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Survey reveals decrease in training for mid-level managers

Almost half (48 per cent) of Australia’s mid-level managers say the training and development they now receive has decreased compared to the early years of their career.

According to a survey by recruitment company Hays of 1,516 Australian and New Zealand employees and employers, only 18 per cent said training and development had increased by the time they reached mid-management level. The final 34 per cent said it remained the same.

Yet employees say training and development is the second most important factor for them at work (selected by 78 per cent), behind only work-life balance (85 per cent) and ahead of a manager who cares about their staff (76 per cent). Meanwhile on-the-job learning is considered the most important method of upskilling for 85 per cent, followed by formal training or courses paid by their employer (41 per cent).

“When we consider that middle managers will one day shape an organisation, driving it through the hard times and helping it prosper in the good, I firmly believe that learning and development should be ongoing throughout a person’s career, not end at a certain point,” said Nick Deligiannis, managing director of Hays in Australia and New Zealand.

“Ideally employers should develop their middle managers’ technical skills, cultivate their knowledge and understanding of the organisation’s goals, foster a belief in what the organisation is trying to achieve and help advance their leadership skills.”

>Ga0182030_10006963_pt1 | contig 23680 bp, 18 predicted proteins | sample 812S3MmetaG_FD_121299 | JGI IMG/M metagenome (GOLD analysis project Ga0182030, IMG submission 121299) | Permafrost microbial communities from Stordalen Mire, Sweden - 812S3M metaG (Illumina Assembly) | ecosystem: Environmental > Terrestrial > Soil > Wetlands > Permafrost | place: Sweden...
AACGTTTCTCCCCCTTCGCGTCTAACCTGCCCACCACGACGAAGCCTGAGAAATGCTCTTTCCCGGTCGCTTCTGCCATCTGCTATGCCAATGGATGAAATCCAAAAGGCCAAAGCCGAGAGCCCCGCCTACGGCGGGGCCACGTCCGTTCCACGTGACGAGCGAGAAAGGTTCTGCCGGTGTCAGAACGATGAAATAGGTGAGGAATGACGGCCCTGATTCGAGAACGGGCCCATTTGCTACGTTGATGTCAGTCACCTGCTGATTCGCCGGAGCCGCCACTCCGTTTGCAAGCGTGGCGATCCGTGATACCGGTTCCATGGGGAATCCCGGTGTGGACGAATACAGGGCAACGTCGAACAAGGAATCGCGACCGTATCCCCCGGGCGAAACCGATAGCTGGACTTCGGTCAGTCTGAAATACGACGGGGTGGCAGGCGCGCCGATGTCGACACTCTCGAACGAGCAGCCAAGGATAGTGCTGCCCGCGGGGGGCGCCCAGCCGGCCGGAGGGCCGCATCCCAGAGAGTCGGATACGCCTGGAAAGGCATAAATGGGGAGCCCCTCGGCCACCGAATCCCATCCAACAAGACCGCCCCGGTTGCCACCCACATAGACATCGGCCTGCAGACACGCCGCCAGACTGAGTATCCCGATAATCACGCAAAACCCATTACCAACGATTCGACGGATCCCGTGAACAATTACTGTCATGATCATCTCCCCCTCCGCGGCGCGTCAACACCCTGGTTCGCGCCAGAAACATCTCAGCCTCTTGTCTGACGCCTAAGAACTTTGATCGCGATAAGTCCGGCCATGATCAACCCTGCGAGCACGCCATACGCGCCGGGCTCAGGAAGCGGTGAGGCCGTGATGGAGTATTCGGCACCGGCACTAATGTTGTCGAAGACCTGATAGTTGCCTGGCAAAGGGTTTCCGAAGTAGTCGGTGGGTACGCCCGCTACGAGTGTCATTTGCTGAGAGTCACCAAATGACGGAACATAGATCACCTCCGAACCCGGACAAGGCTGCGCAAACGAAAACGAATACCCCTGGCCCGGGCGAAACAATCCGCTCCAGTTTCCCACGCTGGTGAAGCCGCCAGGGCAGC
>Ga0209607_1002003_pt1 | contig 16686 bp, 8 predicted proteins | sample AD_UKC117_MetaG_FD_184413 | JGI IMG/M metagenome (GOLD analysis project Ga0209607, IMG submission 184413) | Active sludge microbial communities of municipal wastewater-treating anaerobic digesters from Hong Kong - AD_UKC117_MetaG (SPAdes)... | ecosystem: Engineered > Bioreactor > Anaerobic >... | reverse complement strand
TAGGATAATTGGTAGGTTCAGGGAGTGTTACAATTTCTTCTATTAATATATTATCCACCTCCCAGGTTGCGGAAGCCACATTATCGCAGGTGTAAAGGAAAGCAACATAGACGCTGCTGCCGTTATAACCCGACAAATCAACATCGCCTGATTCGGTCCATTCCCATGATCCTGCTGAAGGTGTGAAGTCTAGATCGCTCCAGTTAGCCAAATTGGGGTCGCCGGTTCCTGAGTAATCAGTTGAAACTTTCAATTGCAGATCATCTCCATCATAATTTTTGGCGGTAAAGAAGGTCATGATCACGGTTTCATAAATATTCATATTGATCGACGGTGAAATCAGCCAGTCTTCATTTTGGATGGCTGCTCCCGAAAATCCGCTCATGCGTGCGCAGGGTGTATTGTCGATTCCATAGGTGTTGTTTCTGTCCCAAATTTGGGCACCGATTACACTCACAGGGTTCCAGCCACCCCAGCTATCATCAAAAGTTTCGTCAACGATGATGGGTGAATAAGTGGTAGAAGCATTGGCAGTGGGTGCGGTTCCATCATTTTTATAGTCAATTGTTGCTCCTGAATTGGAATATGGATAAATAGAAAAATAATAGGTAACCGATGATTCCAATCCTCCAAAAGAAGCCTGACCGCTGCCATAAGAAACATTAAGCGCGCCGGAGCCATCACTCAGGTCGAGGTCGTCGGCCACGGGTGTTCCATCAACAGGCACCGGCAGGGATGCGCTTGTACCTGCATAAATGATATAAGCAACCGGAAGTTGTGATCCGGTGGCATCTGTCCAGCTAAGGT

This could include:

  • Opportunities to lead other teams or departments outside your functional skill base for a set period of time
  • Joining team or group projects across the organisation
  • Being given senior-level projects to manage
  • Participating in offsite meetings where you work on the business rather than in the business
  • Formal training for a set number of days every year

“By being included in more senior level business discussions and receiving the opportunity to contribute ideas, middle managers can experience rapid on-the-job growth,” said Nick. “Mentoring is also important, as is the continuing development of emotional intelligence and soft skills.”

Finally, Nick notes that development won’t happen without intention: “Map your career path and know where you want to be in the next two, five and 10 years. Know what skills you need to reach these goals so that you keep your career development on track.”

www.hays.com.au

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